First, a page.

The y2k problem forced the sale of a regional bank to a conglomerate. Apparently, the chairman of the local bank did not regard y2k as "media hype" or a problem that Bill Gates will fix.
This was in the Philadelphia INQUIRER (March 4).
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The moment came when CoreStates' soon-to-be-former (and soon to be very wealthy) chairman Terry Larsen was asked whether the "year 2000 bug" -- the inability of many older computer systems to recognize years after 1999 -- was a factor in the decision to sell to First Union.
Yes, was Larsen's reply. The year-2000 issue was a "key thing" in convincing CoreStates' board to run up the white flag on independence. . . .
CoreStates faced "substantial exposure and risk" trying to make its systems year-2000-bug-proof, Larsen said. First Union was "substantially farther along" in the process. . . .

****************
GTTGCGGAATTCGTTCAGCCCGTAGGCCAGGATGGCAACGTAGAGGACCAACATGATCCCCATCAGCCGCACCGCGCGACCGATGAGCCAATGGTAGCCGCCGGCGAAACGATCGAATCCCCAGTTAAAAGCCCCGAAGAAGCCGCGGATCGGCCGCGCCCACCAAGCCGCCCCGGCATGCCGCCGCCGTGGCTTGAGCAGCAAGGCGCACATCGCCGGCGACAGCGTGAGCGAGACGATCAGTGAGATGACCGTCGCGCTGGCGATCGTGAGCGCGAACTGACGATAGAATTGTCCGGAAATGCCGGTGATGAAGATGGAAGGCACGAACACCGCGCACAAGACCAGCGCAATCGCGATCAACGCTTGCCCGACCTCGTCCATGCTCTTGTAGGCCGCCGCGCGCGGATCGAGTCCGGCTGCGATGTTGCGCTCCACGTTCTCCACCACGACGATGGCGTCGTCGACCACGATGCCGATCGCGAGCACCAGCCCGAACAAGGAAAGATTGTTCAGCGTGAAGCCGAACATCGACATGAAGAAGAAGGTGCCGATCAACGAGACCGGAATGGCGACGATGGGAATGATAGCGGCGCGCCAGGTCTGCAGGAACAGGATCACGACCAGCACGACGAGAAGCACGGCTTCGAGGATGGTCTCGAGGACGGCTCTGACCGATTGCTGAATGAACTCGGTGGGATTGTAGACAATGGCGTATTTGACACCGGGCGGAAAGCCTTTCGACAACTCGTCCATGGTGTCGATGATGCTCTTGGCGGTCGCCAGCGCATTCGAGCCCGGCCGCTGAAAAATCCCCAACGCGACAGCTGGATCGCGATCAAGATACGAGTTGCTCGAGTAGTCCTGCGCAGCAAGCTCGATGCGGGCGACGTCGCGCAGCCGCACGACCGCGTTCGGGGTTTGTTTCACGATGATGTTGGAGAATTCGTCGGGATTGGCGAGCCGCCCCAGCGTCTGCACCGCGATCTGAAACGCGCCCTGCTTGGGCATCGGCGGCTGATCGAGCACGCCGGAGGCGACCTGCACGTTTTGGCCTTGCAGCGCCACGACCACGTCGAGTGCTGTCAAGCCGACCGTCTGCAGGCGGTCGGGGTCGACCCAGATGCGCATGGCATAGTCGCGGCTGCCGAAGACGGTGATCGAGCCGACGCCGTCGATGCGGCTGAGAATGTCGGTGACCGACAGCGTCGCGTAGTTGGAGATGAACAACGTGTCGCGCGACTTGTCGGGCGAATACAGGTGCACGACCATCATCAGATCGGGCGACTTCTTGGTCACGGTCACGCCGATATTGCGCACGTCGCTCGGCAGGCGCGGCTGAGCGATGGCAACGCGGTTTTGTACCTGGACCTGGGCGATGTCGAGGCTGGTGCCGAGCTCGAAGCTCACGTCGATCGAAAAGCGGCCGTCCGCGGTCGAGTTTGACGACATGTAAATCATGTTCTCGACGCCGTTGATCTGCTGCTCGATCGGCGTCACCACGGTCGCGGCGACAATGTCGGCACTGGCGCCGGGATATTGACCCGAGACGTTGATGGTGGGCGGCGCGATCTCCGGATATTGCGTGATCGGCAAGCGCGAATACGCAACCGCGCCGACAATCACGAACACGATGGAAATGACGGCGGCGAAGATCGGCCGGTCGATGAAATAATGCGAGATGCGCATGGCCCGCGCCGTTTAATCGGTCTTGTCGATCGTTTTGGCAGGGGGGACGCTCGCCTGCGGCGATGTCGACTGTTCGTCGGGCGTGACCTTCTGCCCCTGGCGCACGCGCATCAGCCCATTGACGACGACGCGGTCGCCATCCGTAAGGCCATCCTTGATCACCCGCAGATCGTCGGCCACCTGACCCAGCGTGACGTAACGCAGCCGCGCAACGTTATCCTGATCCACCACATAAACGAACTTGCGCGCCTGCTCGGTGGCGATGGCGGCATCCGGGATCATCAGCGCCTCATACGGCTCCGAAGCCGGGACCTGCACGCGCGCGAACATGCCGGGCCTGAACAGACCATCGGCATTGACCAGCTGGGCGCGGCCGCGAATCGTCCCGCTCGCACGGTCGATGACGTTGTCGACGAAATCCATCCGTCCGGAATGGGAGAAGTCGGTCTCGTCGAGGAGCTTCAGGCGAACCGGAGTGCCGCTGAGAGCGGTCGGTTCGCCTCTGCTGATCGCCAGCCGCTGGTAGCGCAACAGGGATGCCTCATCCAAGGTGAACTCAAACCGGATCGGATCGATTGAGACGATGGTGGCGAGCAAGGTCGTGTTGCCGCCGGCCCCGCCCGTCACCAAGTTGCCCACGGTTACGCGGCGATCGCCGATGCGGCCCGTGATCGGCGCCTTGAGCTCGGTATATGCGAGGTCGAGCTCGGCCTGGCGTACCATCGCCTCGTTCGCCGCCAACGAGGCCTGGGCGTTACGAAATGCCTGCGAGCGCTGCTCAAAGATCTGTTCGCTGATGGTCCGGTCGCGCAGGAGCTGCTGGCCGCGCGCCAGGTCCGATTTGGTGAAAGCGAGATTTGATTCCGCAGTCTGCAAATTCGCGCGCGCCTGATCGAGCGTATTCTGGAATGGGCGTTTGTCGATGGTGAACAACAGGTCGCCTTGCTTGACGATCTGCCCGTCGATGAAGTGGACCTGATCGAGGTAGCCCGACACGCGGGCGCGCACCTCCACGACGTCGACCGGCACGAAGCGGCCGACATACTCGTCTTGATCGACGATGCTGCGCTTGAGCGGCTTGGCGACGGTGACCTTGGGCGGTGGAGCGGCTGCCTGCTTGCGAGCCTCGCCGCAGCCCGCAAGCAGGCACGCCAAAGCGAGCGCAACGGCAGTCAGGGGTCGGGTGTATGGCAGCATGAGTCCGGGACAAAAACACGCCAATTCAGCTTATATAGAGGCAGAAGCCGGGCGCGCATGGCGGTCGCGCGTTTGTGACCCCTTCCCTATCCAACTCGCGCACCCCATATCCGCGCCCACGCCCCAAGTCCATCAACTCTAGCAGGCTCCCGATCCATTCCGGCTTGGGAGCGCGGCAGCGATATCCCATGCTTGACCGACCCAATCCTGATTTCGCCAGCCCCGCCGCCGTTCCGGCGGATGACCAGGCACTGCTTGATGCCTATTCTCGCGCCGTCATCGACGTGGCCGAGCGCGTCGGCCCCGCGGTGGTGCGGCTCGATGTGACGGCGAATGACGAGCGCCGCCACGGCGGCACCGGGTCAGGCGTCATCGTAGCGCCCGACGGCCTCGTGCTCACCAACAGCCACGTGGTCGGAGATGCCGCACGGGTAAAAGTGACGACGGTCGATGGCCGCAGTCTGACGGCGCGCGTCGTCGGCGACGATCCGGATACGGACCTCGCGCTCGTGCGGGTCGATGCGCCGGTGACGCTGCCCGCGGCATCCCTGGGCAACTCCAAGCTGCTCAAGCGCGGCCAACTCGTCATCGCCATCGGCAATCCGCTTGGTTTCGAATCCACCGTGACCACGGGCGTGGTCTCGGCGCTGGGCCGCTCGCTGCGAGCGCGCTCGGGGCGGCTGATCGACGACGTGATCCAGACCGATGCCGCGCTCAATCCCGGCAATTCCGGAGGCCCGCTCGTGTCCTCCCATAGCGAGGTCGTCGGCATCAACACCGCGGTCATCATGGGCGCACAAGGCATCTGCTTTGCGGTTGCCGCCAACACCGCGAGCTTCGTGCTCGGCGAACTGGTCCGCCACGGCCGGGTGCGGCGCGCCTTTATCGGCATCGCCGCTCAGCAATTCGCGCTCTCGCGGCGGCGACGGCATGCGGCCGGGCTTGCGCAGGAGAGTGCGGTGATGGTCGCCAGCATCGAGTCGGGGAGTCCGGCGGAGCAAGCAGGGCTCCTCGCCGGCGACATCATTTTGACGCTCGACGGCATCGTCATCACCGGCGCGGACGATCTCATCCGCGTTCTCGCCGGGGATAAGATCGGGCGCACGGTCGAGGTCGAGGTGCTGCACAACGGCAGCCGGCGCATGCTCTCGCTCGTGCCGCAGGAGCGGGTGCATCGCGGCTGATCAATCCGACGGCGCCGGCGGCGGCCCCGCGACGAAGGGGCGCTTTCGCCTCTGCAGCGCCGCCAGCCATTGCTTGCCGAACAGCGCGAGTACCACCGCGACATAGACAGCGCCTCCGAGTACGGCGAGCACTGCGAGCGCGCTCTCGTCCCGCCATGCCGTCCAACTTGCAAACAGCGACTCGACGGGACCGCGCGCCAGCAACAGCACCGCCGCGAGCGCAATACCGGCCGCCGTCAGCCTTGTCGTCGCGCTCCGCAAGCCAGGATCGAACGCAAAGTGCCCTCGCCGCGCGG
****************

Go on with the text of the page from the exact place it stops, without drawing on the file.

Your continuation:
Can you dig it? Philadelphia's last big locally based bank gave up the ghost, according to its chairman, in part because it couldn't fix a two-digit bit of computer code in time. . . .
. . . If you take Larsen at his word, it means that the looming Y2K problem -- which has been passionately described as everything from an overhyped bit of geek hysteria to the coming End of Life As We Know It -- may already have claimed its first victim.